Good on her for speaking up for those of us who might wish for an ‘unreasonably small middle’, but may have been afraid to employ any assistance to ‘enhance what you already have’.
She looks gorgeous and I may be tempted to follow her lead.
How sad for Kitty to wed without dad
Jenni questions where Charles Spencer was when Lady Kitty Spencer (pictured) married a man five years older than himself
Was there ever a more elegant bride than Lady Kitty Spencer? No bare shoulders, no cleavage and demonstrating that, when it comes to exposed flesh, less is definitely more. She was exquisite.
But where was her father, Charles Spencer? Was he too embarrassed to hand his lovely daughter into the care of a husband 32 years older than his bride and, tellingly, five years older than Charles himself? Or might she not have wanted him there, giving the speech as father of the bride? A famous story went around that at a party, Earl Spencer was reminded of his father’s advice that marriage was about sticking together through thick and thin.
Referring to Lady Kitty’s mother, Victoria Aitken, he reportedly remarked that she was ‘thin and certainly thick’. Shocking! Victoria suffered from an eating disorder. Perhaps he would not have been a sympathetic guest at a wedding.
My proudest moment? The Proms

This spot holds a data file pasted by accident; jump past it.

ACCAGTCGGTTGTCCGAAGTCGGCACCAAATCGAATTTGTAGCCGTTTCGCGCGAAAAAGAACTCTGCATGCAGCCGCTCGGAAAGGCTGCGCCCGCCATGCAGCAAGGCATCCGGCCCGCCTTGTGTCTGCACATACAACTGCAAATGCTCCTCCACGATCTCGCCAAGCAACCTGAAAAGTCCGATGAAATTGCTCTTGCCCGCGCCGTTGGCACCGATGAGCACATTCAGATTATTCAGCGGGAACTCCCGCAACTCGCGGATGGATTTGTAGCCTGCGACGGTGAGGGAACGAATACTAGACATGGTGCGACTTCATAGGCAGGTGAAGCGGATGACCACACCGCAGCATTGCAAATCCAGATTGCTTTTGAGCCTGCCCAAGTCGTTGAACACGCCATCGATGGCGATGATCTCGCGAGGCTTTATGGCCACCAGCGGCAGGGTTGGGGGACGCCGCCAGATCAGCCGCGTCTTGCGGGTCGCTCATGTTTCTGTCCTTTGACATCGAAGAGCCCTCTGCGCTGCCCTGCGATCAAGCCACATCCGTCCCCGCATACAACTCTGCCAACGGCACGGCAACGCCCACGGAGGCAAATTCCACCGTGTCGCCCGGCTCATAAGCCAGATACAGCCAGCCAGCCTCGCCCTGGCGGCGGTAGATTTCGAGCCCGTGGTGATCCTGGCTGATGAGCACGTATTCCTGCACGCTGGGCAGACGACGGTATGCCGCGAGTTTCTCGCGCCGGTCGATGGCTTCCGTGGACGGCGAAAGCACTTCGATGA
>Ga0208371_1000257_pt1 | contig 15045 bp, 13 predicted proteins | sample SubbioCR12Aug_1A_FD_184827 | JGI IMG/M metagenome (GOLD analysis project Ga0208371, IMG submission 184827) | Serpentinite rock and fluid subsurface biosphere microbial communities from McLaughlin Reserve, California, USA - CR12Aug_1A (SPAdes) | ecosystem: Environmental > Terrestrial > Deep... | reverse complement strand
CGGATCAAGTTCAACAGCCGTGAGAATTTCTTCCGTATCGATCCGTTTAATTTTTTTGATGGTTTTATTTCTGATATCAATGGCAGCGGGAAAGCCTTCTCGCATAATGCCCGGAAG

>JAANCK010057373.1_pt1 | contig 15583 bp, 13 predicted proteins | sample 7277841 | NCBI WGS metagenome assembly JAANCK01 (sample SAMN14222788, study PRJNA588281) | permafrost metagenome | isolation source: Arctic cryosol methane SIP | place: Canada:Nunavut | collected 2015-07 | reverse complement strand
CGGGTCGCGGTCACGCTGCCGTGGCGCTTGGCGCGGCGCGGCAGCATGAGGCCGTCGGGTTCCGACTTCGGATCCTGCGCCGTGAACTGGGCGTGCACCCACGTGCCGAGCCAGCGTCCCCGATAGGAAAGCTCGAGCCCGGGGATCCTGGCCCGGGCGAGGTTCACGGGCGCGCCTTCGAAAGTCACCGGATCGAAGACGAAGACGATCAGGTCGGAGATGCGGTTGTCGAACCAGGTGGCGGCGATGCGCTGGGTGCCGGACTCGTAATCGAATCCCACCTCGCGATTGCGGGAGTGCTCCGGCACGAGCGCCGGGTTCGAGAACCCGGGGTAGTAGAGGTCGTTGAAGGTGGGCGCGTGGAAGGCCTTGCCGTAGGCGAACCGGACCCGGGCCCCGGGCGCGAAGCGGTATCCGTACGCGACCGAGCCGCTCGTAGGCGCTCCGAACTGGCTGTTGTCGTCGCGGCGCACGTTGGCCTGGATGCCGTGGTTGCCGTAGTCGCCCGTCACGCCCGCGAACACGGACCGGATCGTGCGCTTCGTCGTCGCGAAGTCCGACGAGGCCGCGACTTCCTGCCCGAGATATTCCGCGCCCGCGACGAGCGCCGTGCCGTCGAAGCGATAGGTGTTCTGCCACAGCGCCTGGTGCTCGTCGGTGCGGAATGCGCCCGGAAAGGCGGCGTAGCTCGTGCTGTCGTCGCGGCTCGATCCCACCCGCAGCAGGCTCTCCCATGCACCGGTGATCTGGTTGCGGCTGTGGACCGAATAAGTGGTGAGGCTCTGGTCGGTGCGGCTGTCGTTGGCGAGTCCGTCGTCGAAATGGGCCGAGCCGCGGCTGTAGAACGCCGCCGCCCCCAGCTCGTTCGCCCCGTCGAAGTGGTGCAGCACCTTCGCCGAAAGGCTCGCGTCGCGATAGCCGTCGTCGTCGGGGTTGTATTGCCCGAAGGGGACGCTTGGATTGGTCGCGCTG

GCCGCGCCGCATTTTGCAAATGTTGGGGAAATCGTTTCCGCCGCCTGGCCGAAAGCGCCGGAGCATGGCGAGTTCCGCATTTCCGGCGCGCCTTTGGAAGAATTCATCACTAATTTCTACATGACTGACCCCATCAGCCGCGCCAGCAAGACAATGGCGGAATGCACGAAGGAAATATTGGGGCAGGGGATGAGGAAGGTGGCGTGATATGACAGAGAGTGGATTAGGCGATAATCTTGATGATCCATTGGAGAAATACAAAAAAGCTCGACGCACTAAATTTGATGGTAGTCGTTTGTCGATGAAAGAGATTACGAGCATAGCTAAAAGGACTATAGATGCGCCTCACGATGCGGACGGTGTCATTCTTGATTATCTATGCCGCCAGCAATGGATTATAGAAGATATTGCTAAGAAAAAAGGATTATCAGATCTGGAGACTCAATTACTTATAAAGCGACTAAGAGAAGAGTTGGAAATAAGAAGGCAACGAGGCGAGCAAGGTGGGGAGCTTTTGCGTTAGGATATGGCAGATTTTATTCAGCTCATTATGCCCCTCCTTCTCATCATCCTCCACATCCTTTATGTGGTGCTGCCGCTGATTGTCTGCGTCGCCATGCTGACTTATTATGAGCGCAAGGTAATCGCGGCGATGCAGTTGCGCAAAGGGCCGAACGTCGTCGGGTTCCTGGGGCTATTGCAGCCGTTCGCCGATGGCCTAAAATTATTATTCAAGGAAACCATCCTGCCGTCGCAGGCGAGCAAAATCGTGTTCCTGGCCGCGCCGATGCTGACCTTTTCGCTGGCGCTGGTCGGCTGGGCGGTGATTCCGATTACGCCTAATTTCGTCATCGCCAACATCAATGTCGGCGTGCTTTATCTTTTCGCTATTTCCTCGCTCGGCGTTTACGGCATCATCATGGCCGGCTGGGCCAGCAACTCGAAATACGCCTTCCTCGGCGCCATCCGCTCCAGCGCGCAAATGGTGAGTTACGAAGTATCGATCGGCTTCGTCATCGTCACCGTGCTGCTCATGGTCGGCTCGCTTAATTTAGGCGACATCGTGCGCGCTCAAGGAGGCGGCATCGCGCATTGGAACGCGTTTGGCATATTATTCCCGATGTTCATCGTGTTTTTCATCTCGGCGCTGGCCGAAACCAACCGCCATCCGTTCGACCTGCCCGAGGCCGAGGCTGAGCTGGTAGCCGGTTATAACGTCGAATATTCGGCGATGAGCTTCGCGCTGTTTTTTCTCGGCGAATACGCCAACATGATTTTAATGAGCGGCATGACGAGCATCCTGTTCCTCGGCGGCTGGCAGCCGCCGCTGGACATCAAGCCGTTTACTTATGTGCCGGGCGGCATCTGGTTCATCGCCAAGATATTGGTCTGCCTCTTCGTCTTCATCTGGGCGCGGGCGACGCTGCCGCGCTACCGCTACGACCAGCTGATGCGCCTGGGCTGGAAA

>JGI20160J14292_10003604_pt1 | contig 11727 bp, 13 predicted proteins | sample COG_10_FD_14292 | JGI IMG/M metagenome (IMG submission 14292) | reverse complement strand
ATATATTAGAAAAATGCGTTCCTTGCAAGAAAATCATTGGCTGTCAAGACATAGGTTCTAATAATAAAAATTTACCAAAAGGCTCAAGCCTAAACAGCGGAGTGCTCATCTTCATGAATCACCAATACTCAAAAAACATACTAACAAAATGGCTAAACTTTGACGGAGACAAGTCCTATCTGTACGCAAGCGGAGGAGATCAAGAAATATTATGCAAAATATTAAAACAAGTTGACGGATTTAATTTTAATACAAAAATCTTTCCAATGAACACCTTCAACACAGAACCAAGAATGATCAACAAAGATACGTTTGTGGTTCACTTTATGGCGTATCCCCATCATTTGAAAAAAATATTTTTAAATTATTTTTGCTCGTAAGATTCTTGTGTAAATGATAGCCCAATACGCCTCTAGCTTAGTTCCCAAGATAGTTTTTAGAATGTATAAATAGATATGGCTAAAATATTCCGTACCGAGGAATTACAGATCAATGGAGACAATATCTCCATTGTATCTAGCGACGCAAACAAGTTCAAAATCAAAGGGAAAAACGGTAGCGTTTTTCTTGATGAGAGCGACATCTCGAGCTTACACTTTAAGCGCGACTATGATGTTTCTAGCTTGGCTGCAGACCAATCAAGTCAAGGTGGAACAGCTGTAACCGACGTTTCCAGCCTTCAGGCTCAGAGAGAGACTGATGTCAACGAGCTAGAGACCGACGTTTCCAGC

It’s the end of July and time for the greatest music festival in the world to begin again. The First Night of the Proms will take place tomorrow and the Last Night will be on September 11 at the Royal Albert Hall. I’m pleased to see the programme will include, as is traditional, the Fantasia on British Sea Songs, Rule Britannia, Pomp and Circumstance, Jerusalem, The National Anthem and Auld Lang Syne, despite the conductor, Sir Simon Rattle, saying he’s avoided leading the Last Night ever since the Falklands because of its jingoism.
My late father was the greatest fan of the Last Night. For my parents’ 50th wedding anniversary, I wangled two tickets. I told Mum and Dad we were going to the theatre. ‘You do realise it’s the Last Night. I’m sorry to miss it,’ said Dad, sadly. As we approached the Albert Hall, he gasped. ‘You haven’t!’ he shrieked. We bought them flags to wave and watched them enter the hall. My parents emerged, flushed with pleasure and excitement. That gift for them makes me more proud than anything I’ve done in my entire life.